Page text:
What might get the easyJet (LSE: EZJ) share price heading up again? The easing of the pandemic had encouraged investors to start buying. But then the events of 2022 sent the shares tumbling again.
Over the past 12 months, the easyJet share price has dropped 59%. Today’s price is even lower than Covid crash levels. But as we head into July and beyond, I think a few things could help get a new recovery going.
The airline reported a loss in the first half of the year, to 31 March. But it was reduced from last year, and towards the better end of guidance. The company had already sold 76% of its forward bookings for the third quarter, with 36% of Q4 bookings sold too. That’s significantly above 2019 bookings, prior to the arrival of Covid-19.
Also, easyJet expected to record around 90% of full-year 2019 capacity in Q3, and 97% in Q4. With a target of returning to pre-pandemic capacity next year, easyJet hopes to achieve mid-teen levels of EBITDAR margins “in the medium term“.
We’re due a Q3 update on 26 July. And if we see any improved progress against these milestones, I think the easyJet share price could benefit.
We’ve had weeks of travel chaos at airports, with flights cancelled across the board. It’s largely down to staff shortages, but we’re also in the shadow of industrial action.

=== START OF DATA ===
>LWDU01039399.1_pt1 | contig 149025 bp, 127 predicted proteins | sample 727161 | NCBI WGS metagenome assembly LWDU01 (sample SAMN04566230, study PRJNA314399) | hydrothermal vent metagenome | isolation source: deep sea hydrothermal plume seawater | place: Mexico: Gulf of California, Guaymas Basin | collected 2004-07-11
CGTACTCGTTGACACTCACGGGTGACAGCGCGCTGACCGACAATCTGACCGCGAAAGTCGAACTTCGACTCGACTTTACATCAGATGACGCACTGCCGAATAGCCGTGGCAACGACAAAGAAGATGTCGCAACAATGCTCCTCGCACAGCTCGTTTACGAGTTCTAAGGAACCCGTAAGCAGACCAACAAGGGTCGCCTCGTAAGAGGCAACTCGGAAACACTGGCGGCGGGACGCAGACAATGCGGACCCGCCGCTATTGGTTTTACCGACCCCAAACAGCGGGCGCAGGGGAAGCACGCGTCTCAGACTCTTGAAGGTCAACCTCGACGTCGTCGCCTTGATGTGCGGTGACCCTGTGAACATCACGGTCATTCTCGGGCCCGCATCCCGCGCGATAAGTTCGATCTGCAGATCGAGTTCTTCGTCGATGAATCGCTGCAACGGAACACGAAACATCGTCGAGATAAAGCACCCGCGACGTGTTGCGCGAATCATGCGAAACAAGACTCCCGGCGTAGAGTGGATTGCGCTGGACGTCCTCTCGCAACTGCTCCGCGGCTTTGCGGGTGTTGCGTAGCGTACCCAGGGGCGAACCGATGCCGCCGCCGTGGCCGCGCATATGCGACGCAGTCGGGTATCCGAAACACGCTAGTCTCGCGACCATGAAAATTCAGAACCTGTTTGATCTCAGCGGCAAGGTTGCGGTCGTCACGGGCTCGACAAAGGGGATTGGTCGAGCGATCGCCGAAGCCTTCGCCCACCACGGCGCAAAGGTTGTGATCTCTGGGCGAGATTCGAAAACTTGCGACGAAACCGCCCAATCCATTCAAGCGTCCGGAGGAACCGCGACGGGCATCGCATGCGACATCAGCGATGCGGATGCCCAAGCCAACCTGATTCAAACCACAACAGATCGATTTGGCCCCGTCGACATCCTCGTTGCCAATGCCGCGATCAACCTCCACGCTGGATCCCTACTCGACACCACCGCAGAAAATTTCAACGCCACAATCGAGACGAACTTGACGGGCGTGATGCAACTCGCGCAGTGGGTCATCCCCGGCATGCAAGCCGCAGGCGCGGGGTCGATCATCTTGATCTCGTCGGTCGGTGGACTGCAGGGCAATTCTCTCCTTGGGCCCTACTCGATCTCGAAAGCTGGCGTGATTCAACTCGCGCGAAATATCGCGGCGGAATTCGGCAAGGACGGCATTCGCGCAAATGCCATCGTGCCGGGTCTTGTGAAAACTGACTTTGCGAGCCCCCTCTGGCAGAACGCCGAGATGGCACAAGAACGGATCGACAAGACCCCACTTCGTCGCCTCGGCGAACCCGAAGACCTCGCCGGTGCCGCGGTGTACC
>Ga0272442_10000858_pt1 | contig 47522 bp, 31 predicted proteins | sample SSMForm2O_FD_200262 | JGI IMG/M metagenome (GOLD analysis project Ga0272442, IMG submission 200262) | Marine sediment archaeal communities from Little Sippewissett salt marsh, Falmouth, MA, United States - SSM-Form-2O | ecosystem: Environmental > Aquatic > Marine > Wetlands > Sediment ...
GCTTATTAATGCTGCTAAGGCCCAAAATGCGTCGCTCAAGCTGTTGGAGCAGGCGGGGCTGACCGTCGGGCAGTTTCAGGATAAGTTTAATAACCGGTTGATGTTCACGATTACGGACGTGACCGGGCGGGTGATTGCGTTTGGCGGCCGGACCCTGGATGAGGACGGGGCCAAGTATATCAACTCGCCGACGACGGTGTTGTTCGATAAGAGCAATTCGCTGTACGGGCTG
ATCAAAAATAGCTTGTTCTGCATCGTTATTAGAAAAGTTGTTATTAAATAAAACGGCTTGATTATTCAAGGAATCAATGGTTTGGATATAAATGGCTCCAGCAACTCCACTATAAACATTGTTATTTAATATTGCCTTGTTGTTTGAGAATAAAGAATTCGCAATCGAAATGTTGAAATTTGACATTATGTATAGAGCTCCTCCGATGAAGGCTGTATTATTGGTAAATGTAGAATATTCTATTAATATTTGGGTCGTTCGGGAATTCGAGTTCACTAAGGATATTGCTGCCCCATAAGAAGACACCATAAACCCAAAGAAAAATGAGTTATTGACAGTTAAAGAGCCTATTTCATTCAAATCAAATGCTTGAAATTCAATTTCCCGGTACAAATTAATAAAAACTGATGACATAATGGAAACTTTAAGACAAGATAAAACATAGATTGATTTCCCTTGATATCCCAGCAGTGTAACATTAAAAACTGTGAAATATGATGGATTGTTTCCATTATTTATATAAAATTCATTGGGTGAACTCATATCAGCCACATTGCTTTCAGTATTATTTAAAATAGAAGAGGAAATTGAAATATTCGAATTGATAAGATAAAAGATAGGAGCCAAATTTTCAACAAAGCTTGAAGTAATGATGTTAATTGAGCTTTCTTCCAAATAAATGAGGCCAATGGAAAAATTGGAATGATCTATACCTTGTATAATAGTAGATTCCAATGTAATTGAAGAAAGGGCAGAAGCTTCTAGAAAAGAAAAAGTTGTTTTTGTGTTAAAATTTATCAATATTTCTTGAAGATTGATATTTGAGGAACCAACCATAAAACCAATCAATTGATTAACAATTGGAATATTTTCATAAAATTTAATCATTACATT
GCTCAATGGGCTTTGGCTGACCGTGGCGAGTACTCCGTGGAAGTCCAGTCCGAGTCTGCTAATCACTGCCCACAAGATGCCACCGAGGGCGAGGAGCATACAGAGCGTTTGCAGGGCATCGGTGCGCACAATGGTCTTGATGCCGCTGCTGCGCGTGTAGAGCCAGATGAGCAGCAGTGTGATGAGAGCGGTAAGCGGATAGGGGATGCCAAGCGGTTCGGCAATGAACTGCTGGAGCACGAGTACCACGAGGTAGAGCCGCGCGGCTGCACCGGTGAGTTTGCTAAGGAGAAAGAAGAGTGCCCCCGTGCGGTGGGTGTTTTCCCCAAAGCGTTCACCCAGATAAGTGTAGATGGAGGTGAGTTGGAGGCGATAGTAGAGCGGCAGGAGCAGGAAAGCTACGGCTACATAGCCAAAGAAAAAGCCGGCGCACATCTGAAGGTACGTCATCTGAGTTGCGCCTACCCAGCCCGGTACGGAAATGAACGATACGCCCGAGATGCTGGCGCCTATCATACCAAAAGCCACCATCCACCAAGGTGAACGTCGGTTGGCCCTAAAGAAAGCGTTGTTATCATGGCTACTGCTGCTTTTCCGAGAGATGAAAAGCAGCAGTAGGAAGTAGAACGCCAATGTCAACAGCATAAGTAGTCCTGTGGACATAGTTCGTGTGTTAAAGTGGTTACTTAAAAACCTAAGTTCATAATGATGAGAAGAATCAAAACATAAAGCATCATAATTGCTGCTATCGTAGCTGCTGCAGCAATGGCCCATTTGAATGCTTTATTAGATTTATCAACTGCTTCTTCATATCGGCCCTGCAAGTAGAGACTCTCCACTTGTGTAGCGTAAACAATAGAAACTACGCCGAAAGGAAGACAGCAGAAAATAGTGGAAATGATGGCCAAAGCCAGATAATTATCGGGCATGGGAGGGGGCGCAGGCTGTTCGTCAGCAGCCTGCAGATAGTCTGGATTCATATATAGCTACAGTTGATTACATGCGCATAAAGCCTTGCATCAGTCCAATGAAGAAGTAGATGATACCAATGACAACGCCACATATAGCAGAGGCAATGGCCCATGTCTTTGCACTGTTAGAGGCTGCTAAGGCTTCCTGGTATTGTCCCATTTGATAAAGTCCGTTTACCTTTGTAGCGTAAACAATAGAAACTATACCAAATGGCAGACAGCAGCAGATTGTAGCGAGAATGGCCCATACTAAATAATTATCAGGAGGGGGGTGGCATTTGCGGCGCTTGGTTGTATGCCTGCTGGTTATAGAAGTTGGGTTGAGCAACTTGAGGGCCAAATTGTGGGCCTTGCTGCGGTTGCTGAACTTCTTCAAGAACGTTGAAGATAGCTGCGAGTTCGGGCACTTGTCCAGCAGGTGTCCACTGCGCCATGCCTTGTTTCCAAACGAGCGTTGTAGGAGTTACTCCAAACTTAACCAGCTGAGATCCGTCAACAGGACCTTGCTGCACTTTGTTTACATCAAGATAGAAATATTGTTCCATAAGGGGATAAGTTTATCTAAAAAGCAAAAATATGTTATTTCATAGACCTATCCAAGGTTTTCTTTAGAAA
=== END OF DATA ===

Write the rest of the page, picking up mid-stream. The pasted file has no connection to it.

Strikes are threatened at airports, while we’re also expecting strikes from easyJet and Ryanair staff. It’s not just in the UK, with strikes at French airports too. And they’re extending beyond June.
So isn’t this a reason to expect the easyJet share price to fall, rather than rise? Not necessarily.
When we’re in intense bad news times like these, the pessimism can quickly become reflected in the share price. If easyJet shares already encompass all the fear, then any easing of the current chaos could help.
The price of fuel is one of those few major things that can wreak severe damage, but is beyond an airline’s ability to control. Well, actually, maybe not totally beyond control.
Because of the uncertainties, airlines typically hedge their fuel costs by arranging contracts months in advance. In its June update, easyJet told us it’s 71% hedged for fuel for the second half of the year, and around 49% for the first half next year.
That softens the problem a bit, and provides welcome cost visibility. The oil price is still high, at around $115 per barrel. But it was over $120 earlier in June. I’m not expecting any drop back to levels from before the Russian invasion of Ukraine any time soon. But even a modest further retreat from that peak could help.
The short-term outlook might appear gloomy now. And easyJet investors possibly face greater risk than they have for a long time. But times when pessimism is at maximum are often good times to buy.
And some of these problems are actually the result of a good thing, a resurgence in demand for air travel.